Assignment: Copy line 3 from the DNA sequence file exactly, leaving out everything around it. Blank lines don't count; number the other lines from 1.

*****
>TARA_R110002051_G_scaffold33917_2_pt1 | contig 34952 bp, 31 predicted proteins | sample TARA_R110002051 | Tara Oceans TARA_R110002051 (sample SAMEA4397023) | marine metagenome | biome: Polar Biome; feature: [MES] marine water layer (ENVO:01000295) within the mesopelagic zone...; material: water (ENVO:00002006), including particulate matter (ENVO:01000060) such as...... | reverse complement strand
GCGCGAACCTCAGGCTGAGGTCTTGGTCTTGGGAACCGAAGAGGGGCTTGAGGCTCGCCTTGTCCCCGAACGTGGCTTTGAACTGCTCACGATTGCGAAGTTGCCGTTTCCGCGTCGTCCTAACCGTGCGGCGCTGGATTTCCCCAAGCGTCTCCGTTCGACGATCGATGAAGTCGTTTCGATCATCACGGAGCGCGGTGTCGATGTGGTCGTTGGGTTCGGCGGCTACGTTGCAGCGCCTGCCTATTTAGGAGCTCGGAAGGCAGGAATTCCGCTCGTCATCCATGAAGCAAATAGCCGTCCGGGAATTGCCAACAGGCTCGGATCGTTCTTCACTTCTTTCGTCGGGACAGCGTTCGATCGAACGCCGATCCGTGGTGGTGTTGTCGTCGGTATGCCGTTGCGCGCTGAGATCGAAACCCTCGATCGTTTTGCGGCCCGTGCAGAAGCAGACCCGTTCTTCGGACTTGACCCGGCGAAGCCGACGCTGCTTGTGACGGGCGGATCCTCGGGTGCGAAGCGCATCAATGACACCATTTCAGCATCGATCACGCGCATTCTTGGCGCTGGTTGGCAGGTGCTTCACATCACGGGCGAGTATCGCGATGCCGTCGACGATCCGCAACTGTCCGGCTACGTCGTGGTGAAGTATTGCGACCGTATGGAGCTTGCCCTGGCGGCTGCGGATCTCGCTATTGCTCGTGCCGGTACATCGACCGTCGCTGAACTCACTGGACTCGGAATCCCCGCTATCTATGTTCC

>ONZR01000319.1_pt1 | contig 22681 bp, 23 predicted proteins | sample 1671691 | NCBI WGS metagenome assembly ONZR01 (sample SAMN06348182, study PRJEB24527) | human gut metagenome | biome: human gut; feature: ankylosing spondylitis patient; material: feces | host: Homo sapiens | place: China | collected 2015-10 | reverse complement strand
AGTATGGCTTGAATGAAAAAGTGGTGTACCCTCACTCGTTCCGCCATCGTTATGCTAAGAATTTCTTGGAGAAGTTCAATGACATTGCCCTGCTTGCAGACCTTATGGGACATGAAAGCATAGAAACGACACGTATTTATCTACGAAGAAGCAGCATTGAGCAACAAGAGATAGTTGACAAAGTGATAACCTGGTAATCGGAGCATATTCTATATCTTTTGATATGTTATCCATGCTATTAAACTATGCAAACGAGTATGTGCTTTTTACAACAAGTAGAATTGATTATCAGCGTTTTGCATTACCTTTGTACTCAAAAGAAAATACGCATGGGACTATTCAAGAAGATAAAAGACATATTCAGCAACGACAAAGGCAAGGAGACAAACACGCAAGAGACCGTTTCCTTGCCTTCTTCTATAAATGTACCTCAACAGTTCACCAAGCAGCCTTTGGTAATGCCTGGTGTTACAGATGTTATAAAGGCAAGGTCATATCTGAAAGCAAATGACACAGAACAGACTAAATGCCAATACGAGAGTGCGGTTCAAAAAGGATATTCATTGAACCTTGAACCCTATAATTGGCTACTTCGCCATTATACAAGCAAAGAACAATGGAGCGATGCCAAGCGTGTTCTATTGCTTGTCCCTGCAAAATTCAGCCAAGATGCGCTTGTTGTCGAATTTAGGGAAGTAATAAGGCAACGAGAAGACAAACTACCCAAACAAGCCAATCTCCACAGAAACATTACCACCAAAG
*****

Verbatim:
>ONZR01000319.1_pt1 | contig 22681 bp, 23 predicted proteins | sample 1671691 | NCBI WGS metagenome assembly ONZR01 (sample SAMN06348182, study PRJEB24527) | human gut metagenome | biome: human gut; feature: ankylosing spondylitis patient; material: feces | host: Homo sapiens | place: China | collected 2015-10 | reverse complement strand